It’s been a tough week. 3 long hard days carrying out interviews on site for a client to assess just how low staff morale is. That was a barrel of laughs. Combine that with a heavy cold (flu, of course, I’m a man after all), poor sleep (my wife has the cold too, so we took it in turns to wake each other up with coughs and sneezes), and stress about my Father’s well being, and your source of weekly inspiration, dear reader, might be deemed to have dried up somewhat.
So I’m sitting here feeling a bit cranky, wondering what on earth to write about, when my thoughts turn to events of yesterday, and to my 92 year old Father, Jim. He was in hospital with agony in his leg: a foot that has gone purple because of a collapsed vein in his thigh. We called in to see him yesterday on our way home from Cambridge, expecting to have to gee him up ready for his operation today. Instead, when we got there he was in theatre having the operation (one day early), so we waited for him to come back to the ward with little expectation of getting any sense out of him, but knowing we would feel good about seeing him alive at least (God willing).
There he was, looking remarkably fresh and tidy, sitting up in a somewhat regal repose. He opened one eye when I spoke to him, took in the fact that it was me, and was suddenly fully awake. When he saw Charlotte his face broke out into a grin. “No, it can’t be, this must be some kind of trick. You’re not telling me I’ve had the operation already are you? It doesn’t seem possible.” He was like a child for whom Christmas has come early. He was in a mild state of euphoria, I’d say. I can only guess, but I imagine the absence of pain in his foot (they had already detected a pulse and it was visibly changing colour back towards normal) must have been like drinking champagne. And mentally, not having an operation hanging over you in which the consultant has spelt out the risk of losing your leg and of not surviving the operation, must have been like being given a Get Out Of Jail Free card. He couldn’t quite believe his luck.
But how much of his survival was down to luck? How much of a part did his attitude play? Jim has always called himself “a survivor”, and for good reason. In World War 2 he was a Japanese Prisoner of War, and spent several years in prison camp in Java. There are not many of his comrades left now, and he’s one of the oldest. He reckons he survived partly because his prison was “like a holiday camp compared with some of the others.”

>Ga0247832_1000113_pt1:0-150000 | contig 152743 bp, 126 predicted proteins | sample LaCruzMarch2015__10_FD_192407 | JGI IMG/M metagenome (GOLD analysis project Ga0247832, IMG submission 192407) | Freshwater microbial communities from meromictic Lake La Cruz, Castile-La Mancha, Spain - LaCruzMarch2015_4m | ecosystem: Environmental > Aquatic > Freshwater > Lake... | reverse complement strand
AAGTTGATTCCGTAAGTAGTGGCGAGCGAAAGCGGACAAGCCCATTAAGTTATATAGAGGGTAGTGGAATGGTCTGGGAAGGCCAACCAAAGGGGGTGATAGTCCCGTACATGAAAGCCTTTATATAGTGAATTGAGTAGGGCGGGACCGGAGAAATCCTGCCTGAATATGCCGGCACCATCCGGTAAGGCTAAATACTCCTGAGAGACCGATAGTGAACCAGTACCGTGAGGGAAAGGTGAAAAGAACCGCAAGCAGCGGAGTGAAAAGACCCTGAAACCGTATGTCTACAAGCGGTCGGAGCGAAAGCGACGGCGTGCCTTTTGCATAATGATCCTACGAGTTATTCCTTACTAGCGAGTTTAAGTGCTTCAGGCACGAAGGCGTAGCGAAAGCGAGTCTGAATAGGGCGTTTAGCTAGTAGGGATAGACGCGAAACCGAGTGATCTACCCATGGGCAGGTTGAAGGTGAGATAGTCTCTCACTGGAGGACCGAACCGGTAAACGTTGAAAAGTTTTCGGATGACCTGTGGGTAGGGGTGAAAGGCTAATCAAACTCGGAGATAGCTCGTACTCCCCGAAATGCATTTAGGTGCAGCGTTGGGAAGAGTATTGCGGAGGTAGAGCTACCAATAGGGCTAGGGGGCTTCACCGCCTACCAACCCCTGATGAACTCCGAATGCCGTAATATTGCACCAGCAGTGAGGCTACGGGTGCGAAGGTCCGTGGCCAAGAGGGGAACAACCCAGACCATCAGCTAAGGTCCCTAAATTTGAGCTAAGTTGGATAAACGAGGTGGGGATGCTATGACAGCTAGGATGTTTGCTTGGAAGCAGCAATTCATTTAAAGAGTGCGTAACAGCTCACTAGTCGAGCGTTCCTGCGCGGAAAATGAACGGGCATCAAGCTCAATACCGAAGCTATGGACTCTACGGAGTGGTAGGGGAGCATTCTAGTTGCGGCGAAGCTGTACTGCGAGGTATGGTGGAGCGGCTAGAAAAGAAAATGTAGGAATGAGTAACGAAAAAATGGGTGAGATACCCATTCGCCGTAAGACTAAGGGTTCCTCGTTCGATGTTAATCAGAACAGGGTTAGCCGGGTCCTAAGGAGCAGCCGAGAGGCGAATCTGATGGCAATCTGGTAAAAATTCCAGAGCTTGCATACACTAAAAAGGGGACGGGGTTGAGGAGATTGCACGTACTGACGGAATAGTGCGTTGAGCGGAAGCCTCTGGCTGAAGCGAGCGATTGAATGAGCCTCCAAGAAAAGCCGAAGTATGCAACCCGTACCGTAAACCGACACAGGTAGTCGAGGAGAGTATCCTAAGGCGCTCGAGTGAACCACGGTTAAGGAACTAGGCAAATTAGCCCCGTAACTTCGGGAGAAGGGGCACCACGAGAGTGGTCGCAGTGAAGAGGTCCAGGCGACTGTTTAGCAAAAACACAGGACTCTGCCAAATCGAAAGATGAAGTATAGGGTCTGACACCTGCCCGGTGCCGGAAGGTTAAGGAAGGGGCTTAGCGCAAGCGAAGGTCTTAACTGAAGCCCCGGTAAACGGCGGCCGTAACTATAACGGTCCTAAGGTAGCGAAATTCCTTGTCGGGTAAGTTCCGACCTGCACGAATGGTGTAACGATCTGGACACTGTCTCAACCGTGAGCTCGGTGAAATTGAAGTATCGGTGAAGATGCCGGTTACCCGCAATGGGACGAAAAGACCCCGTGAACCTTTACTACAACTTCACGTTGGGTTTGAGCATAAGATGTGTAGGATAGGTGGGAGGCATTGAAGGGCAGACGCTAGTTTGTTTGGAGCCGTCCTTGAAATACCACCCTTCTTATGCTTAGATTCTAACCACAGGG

He lost his wife Janet last year to a series of strokes, and since then he has carried on living alone at home. Mum was a lot younger than him, and was in effect his carer: now she is gone he has picked himself up and got on with caring for himself, with some extra outside support for cooking and cleaning. “Life goes on”, he says. “We need to look to the future.”
This is bravery indeed. He has occasional wobbles, when you see the vulnerability. He is frail, scared of going outside in case he falls over (so would you be if your foot was agony), so it’s not much of a life. But he’s an Introvert, loves reading and crosswords, card games, the odd glass of malt whisky, and is happy with his own company. He hasn’t given up, not by any means. In fact he is keen to break the family record of 97 years, and judging by his performance these last few days, he will do so. He has persistently shown over the course of his life the power of positive attitude. Attitude is a choice, and he knows it.
“Lucky Jim”, we sometimes call him. And as we all know, you make your own luck in life.
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